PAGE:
|Publication number||US4868908 A|
|Application number||US 07/259,382|
|Publication date||Sep 19, 1989|
|Filing date||Oct 18, 1988|
|Priority date||Oct 18, 1988|
|Publication number||07259382, 259382, US 4868908 A, US 4868908A, US-A-4868908, US4868908 A, US4868908A|
|Inventors||Benjamin Pless, John G. Ryan|
|Export Citation||BiBTeX, EndNote, RefMan|
|Patent Citations (7), Referenced by (83), Classifications (18), Legal Events (12)|
|External Links: USPTO, USPTO Assignment, Espacenet|
The most important feature of any battery powered system after the obvious functionality is longevity. The limiting component in the life of such systems is almost invariably the battery amp hour rating. Therefore, particularly in implantible medical devices, power conservation measures are extremely important.
It is well known that the power consumption of a digital system is a function of approximately the square of the power supply voltage. Thus, for example, halving the voltage can potentially result in a fourfold increase in battery longevity.
Another important reason for lower voltage operation in implantible devices is a function of recent trends in integrated circuit technologies, namely, reduction in IC line width generally requires a lower power supply. However, it is typical of implantible devices to incorporate a mix of integrated circuit types with different power supply requirements. For example, power DMOS or VMOS devices typically require in excess of 5 V for good operation, while many microprocessor integrated circuits typically require operating voltages in the 3 V range. In the particular implantible device application for which the circuitry of the present invention was developed, two operating voltages are required: a battery terminal voltage Vbatt which varies, depending on battery condition, from 4.5 V to 6.5 V and a regulated 3 V supply from which most of the device's digital logic operates.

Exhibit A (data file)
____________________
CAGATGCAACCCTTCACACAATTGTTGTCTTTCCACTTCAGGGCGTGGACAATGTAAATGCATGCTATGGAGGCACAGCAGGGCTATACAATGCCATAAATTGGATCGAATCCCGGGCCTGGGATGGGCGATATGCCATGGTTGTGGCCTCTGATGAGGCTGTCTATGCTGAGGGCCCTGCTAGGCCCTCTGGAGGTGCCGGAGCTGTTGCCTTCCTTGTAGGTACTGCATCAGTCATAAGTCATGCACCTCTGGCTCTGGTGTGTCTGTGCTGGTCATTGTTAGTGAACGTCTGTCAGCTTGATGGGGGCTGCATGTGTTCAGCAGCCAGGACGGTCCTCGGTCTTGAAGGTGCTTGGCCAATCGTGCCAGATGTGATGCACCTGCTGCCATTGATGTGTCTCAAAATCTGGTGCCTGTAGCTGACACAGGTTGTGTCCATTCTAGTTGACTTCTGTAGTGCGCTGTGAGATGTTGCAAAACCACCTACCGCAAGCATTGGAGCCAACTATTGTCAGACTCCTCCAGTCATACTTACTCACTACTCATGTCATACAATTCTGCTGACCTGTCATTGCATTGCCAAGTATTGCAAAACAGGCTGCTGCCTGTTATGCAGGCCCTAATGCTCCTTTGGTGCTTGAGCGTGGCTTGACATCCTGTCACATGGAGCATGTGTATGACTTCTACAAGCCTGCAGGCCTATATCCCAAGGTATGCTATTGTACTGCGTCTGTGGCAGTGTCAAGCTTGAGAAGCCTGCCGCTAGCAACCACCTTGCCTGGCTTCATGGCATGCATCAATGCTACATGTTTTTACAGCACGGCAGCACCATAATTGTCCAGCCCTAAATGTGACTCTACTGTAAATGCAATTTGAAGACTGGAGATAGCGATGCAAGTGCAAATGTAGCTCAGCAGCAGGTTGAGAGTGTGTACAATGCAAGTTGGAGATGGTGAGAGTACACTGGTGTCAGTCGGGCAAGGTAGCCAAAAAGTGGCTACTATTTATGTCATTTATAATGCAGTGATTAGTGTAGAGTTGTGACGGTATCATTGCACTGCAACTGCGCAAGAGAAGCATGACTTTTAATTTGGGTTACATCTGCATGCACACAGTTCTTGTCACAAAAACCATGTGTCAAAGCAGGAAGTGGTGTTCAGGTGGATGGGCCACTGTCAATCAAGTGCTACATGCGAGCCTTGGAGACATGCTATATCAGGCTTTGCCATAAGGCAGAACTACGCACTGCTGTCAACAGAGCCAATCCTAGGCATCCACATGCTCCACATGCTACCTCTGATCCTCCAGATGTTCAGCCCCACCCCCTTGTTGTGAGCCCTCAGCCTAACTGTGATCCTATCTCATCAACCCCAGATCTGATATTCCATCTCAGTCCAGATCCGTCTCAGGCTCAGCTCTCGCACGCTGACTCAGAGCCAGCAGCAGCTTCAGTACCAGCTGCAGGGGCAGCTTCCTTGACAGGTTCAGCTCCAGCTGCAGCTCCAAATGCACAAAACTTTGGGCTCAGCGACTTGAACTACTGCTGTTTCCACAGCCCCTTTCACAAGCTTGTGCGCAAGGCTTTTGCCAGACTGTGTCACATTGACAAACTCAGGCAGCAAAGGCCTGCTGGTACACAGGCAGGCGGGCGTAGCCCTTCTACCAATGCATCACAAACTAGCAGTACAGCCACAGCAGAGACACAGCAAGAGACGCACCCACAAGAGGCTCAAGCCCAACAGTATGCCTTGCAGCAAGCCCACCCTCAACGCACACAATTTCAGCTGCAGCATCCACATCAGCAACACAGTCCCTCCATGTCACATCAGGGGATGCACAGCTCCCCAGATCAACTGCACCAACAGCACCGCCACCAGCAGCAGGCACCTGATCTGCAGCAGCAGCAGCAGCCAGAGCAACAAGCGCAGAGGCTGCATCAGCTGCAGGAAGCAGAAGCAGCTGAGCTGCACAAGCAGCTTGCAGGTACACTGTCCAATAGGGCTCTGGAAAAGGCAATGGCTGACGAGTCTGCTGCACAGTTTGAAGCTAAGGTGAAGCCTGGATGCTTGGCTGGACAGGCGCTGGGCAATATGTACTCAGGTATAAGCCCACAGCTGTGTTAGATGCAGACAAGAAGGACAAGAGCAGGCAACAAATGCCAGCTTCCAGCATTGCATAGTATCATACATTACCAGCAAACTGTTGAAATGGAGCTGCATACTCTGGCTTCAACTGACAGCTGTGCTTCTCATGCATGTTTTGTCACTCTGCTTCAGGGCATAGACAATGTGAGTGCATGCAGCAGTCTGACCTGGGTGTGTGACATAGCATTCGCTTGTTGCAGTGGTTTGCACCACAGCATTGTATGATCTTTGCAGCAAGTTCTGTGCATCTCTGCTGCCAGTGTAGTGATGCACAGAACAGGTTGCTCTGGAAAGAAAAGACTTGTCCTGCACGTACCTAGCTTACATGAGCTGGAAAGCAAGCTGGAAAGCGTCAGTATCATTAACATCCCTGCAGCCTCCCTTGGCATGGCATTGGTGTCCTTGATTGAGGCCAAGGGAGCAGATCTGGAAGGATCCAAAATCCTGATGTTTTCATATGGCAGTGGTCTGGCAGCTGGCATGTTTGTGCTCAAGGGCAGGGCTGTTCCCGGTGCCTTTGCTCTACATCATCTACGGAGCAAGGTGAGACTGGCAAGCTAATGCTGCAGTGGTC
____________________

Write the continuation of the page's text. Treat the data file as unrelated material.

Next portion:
It will be obvious to those familiar with battery powered devices which include some high power components that it is desirable to monitor battery terminal voltage under high current load. This is due to the fact that excessive dips in battery terminal voltage may endanger the logical states of the circuitry controlling the high power components. Also, excessive terminal voltage dips may be indicative of an impending battery failure which, in the case of an implantible medical device, triggers immediate replacement of the device.
U.S. Pat. No. 4,599,523 issued to Pless et al on July 8, 1986, discloses a power distribution controller that regulates the load placed on a pacemaker power source. The controller selectively switches the power source between the output capacitor of the pacemaker's output circuitry and the pacemaker's voltage sensitive control circuitry so that the peak power requirement of the output capacitor does not affect the supply voltage of the control circuit. The control circuit is disconnected from the battery whenever the battery is connected across the output capacitor. When the output capacitor is charging, a hold-up capacitor maintains the control circuit supply voltage at or above the minimum required for powering the control circuit. As required, the controller switches to connect the battery to the control circuit and to disconnect the output circuitry.